BILL PLASCHKE

Love the game? Thank a zebra

The debacle of the NFL's substandard substitute referees gave us a greater appreciation for sports officials and the difficult work they do.

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They walked on to the Baltimore football field Thursday evening surrounded by huge cheers, standing cheers, and the NFL's newest stars smiled and tipped their caps.

That these zebras were now lions showed how the darkest three weeks in NFL history might become of the most enlightening periods in sports.

In causing chaos by locking out its regular officials, the NFL brought order to the way an American fan thinks. In losing its integrity, the NFL gave us an education.

We get it now, don't we? We understand this whole arbiters-of-fair-play thing more than ever, right? I'm guessing we'll now have a greater appreciation for officials not only in football, but in every other sport where once we viewed them only as uneducated goofs who are ruining our games.

Now that we have actually seen uneducated goofs ruining our games, well, we might look at that scowling NBA referee or home-plate ump and realize the sport is lucky to have him.

"The one positive thing out of this whole mess is that people will have a new perspective and awareness of the extraordinary value officials bring to any sport," said Barry Mano, the Wisconsin-based founder and president of the National Assn. of Sports Officials. "Fans think we're a bunch of part-timers screwing around being bossy and being paid too much. I think now they'll see it differently."

Kill the ump? Not anymore, not after we've seen how much worse it could be. I was in the Angel Stadium stands Wednesday night, two days after the Monday night refereeing debacle that rocked the sports world, and I sensed a new respect for the umpires. It was a close game with the Seattle Mariners, there was a strike call loudly questioned from my second-deck section, and several other fans turned to the guy and wondered how he could see it from there.

Conspiracy theories in the NBA? The only conspiracy that worries is one that would replace the veteran referees who routinely control the biggest names in sports as if they were kids in sixth period PE. Thanks to football's replacements, we've seen what can happen when giant men sense a weakness in officiating, and it's not pretty.

We learned these things not only by watching the football replacements mess up, but also by watching how they messed up. Even though the turning point in the lockout was a bad call that gave the Seattle Seahawks a last-second victory over the Green Bay Packers, this wasn't as much about the bad calls as the poor game management and administration that undermined the officials' ability to make those calls.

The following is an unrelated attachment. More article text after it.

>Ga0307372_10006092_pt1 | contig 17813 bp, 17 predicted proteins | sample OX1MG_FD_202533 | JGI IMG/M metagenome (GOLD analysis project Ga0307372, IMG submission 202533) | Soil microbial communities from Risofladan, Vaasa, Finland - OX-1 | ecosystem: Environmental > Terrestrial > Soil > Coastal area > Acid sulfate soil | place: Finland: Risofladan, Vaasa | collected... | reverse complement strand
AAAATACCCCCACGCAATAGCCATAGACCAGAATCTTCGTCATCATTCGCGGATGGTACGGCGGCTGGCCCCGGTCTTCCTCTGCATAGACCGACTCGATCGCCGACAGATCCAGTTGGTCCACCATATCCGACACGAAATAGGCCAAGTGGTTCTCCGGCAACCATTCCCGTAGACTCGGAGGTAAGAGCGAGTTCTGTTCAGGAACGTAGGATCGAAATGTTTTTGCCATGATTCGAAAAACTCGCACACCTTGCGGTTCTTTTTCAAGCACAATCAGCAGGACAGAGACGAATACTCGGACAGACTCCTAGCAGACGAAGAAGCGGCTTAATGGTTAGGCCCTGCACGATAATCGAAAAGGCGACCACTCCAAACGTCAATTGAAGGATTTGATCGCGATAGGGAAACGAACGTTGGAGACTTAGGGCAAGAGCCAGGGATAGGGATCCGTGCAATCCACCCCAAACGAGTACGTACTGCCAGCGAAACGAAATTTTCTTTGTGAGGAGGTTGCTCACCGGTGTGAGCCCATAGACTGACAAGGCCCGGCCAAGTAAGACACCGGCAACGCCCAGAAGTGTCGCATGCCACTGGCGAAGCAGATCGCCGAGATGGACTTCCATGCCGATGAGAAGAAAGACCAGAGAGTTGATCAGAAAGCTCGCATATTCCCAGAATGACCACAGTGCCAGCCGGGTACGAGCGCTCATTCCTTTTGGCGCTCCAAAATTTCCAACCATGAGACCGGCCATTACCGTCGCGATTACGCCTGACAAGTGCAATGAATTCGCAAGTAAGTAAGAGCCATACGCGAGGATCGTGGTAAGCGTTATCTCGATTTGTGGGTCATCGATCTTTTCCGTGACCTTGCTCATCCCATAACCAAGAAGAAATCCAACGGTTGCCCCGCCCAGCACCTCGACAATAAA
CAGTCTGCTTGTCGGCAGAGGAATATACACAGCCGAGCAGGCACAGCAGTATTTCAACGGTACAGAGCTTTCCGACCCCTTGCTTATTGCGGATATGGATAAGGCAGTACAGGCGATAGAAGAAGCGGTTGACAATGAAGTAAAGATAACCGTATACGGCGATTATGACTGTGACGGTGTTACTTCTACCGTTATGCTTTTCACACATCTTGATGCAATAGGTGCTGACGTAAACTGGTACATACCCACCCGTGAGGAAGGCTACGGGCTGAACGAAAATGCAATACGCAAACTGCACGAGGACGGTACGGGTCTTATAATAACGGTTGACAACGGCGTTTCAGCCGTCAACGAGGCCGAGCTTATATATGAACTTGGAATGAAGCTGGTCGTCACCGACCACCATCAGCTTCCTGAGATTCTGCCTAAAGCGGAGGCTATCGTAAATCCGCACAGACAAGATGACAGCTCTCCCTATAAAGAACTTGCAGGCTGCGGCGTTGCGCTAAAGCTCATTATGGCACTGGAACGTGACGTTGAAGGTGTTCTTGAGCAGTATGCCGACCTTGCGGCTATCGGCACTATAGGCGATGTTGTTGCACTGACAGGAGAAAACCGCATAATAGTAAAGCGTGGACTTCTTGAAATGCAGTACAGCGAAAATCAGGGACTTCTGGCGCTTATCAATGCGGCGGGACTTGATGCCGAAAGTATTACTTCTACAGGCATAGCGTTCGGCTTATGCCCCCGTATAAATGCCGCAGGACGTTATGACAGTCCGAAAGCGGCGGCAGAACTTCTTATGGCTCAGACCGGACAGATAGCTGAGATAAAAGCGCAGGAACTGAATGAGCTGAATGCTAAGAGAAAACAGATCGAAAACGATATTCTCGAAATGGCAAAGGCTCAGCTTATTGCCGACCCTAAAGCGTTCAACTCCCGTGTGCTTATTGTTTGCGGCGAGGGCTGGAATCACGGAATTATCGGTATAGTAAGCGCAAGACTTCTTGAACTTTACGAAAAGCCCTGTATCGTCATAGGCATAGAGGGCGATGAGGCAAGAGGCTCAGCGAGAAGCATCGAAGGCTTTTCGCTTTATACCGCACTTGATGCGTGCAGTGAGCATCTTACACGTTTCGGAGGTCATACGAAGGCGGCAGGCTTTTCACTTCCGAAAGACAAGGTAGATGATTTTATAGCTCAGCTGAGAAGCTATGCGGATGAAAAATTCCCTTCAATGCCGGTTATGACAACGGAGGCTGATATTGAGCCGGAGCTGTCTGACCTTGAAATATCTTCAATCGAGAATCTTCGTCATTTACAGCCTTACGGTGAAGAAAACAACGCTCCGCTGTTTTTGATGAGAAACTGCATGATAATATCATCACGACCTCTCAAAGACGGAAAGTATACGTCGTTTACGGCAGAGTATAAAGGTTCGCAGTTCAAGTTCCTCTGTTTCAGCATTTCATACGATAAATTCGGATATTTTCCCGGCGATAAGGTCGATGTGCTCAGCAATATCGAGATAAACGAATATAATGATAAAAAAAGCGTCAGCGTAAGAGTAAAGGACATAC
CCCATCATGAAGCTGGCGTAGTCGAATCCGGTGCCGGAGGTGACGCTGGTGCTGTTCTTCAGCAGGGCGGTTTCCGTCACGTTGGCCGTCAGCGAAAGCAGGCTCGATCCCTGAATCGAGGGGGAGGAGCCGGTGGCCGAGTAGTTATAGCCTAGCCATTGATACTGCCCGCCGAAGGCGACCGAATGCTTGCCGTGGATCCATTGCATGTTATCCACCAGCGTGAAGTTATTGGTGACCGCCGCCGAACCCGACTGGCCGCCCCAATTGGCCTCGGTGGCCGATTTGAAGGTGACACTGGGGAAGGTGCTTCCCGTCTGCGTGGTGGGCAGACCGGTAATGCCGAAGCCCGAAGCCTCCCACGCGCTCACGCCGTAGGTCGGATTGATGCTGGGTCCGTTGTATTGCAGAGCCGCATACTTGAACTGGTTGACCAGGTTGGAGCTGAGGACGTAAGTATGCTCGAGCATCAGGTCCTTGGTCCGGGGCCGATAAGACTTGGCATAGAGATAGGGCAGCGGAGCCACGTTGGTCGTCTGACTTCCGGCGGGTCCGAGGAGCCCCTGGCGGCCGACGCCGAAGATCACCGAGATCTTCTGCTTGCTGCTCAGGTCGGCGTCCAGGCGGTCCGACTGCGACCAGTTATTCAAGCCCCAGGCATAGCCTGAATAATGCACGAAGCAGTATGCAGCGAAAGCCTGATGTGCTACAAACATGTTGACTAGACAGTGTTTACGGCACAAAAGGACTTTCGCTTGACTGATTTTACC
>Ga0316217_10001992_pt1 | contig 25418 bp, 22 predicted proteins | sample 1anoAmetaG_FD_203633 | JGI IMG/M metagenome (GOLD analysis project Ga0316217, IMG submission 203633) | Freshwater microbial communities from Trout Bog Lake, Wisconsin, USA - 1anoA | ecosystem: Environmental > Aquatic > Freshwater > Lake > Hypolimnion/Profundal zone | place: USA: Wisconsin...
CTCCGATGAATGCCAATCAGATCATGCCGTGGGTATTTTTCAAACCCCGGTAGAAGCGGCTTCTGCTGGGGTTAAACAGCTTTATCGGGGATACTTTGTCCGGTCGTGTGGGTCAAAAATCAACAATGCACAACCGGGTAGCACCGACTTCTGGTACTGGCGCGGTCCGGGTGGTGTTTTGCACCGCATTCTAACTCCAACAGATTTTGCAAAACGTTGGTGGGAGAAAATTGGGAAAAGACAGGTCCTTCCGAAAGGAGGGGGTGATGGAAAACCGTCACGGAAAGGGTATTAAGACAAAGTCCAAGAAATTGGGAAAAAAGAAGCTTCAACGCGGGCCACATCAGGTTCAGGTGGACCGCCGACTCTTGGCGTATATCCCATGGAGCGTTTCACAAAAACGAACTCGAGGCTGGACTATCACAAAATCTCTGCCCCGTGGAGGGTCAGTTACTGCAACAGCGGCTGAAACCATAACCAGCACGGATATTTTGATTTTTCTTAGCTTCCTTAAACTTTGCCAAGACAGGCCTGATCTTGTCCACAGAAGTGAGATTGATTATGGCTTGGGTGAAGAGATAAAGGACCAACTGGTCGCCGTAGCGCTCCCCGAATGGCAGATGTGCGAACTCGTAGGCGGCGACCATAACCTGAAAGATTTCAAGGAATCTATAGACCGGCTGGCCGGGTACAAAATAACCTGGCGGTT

"People see that our guys are not just making calls," said Mano. "These guys are masters at moving through the chaos and settling things down."

Mano said one of the biggest examples of a need for respect was a celebrated play that didn't even involve an official. Remember when Tampa Bay's defense caused an outcry by rushing into the New York Giants backfield when quarterback Eli Manning was attempting to end a game with a kneel-down?

"If a veteran official like Ed Hochuli was around, they never would have tried that," Mano said. "He would have been like, 'OK, guys, game ending here, let's not do anything stupid.' He would have stopped it before it happened."

The standing ovation given referee Gene Steratore and his crew before Thursday night's game between the Cleveland Browns and Baltimore Ravens will certainly not be repeated after this weekend. The bro-hug given by the Ravens' Ray Lewis to line judge Jeff Seeman will happen nevermore. Granted, we're never going to love these guys like we're loving them now, upon their return after three weeks of being replaced by low-level college and Lingerie Bowl officials.

We still won't be their friends. But I'm guessing we'll no longer be their enemies. We won't always agree with them, but I'm guessing we'll have a deeper respect for them.

"It will be a relatively short honeymoon. That's fine," said Mano. "But the awareness has been raised."

I'm certainly going to think back to the lockout the next time I scream about a holding call. I'm going to remember it the next time I go on television to rip what I think is a bad strike call or a phantom charging violation. I'll be just as angry, surely, but I'll calm much more quickly now that I understand that these so-called uneducated goofs may have the most difficult job in sports.

"Right now, all of the media guys are coming to me with that awareness, all of you are saying, 'I just had no idea," said Mano, who did 16 media interviews in the 16 hours after the Wednesday night labor settlement.

I'm guessing it's not just us. Mano said that his daughter, a lawyer who never discusses officiating with him, texted him Monday night with, "Officiating in Packers game equals train wreck."

Mano laughed at the recollection, saying, "For my daughter, who doesn't care about this stuff, to suddenly send me that? I thought, holy smokes, here it comes."

Now that the debacle has ended, here come some doses of reality that will test our new understanding. There will be a close play in a World Series game, a controversial pass interference in the NFL playoffs, Kobe Bryant loudly claiming he was fouled on a drive in the playoffs … and, yes, we'll scream. But if the last three weeks taught us anything, it is that the officiating is exact and impossible and probably as good as it can be. And in the end, that will put us back in our seats and allow us to move on with our lives.

The refs will still be blind. But, hopefully, we won't.

bill.plaschke@latimes.com twitter.com/billplaschke

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